An architectural landscape lies partially constructed on the other end of the table. Its atmosphere begins as a thin yellow border, which will descend into smog blanketing the city. Near its middle, men march under a brick arc on horseback, bayonets pressing against their shoulders next to their tall bearskin hats. The procession is stately until we reach the plaza ahead, where one man has broken rank in panic at something unseen. The crimson of his uniform now flashes as a warning, his horse’s powerful form rearing in alarm. It is a fine detail, but only a small one, as the activity of the soldiers is but a small part of the vast London area in which it takes place. This is a partially-constructed puzzle, and it will be pieced together by the diligence of Alistair, concentrating at the table while outside it snows and snows.
The weather’s not bad enough to cause a power outage, but they do happen. Stormy winds, lightning strikes, ice climbing up trees that crack and fall. Boom, there goes the power line. It can be restored quickly, but depending on where you live, once you’re hit you might be out of luck for a while (bahhhhh, cold water!)
Our TVs and laptops are affected—what do we do? The juice on our phones won’t last forever. You could very well bring out the boards to continue your solo D&D campaign, venturing into danger on a dark, snowy path…or maybe you can pull up a puzzle and have a go at the old-fashioned organizer’s game.
Puzzles are kind of the Tetris for former times, challenging you to fit each piece exactly where it needs to be (without the pressure of a time limit). They certainly kick up a gamer’s need to reach 100%. Sure, it’s slow at first—having to sort through so many pieces. But like video games, the more you progress, the more exciting and rewarding it becomes. There is something satisfying about taking the time to build a portrait out of little cardboard pieces, all cut and curved to fit a specific spot. It’s evident in the qualities possessing Alistair as he works: patience, planning, deliberation. It wouldn’t matter if he were building London or a Crayola lookalike of a fire hydrant. He’s working on art here. Art that has been shattered and scattered inside a $9.99 cardboard box, not unlike the many pieces of a transparent purple crystal flung throughout the universe.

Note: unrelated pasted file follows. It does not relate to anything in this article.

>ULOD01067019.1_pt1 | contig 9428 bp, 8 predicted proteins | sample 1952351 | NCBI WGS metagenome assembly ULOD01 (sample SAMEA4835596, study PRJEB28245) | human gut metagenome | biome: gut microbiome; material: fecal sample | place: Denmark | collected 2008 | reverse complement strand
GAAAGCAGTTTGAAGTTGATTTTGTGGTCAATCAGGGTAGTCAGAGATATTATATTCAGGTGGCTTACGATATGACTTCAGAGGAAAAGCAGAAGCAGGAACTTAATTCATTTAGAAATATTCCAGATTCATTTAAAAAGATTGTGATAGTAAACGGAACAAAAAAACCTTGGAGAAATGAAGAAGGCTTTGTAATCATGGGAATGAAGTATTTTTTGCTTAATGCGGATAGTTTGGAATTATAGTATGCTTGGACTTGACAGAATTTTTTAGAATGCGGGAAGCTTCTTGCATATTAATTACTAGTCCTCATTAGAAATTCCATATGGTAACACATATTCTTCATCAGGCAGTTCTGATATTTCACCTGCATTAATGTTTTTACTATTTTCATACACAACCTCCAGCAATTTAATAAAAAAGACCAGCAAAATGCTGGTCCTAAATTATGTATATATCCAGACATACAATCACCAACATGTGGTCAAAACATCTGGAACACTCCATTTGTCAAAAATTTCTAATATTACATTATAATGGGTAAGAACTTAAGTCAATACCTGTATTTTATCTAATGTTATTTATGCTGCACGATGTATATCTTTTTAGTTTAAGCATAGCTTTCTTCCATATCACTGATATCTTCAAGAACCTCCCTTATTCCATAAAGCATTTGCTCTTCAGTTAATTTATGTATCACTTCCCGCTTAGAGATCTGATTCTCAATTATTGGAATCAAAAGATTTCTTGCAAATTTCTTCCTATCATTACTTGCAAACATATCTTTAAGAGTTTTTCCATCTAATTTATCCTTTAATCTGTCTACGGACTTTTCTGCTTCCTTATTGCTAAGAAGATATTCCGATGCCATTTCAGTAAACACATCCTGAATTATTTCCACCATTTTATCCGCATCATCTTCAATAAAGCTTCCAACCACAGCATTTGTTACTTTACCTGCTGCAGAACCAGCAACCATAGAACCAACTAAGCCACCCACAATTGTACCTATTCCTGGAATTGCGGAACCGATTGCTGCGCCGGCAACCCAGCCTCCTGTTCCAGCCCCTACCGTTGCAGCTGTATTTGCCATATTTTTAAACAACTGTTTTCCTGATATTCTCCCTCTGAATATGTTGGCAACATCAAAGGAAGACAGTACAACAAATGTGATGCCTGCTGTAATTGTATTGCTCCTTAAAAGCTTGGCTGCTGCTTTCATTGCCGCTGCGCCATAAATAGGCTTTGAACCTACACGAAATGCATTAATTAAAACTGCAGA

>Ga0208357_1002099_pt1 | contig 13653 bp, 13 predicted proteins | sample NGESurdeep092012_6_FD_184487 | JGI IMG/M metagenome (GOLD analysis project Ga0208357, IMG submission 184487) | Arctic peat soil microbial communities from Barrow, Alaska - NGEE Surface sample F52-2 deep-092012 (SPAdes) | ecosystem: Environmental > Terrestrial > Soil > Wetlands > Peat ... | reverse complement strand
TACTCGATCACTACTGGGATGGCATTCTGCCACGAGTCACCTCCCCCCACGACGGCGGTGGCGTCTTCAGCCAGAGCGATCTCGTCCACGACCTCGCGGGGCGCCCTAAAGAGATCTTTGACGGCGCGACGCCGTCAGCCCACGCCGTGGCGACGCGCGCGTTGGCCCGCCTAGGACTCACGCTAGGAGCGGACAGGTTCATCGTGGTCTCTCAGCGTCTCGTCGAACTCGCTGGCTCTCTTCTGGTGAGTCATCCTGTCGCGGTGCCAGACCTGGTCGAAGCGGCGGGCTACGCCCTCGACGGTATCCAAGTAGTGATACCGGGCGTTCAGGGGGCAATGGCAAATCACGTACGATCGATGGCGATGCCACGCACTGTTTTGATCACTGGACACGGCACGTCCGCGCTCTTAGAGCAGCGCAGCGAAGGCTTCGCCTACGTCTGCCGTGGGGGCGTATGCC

They’re fun little matching games that demand only a flat surface and the gift of your time. You don’t get the dopamine high-ride of blasting through space and fighting monsters with lasers, but you do get to feel the rush of kicking up your work speed as your masterpiece starts coming into view. So if the power’s out, the snow’s piled over, and you need something visual, maybe an old puzzle or two are stored away for you in the drawers. Or maybe you can get your trusty flashlight and go down the dark, creaky basement steps to see if you can work the lights back on…hey, is that a horror game I feel on the horizon?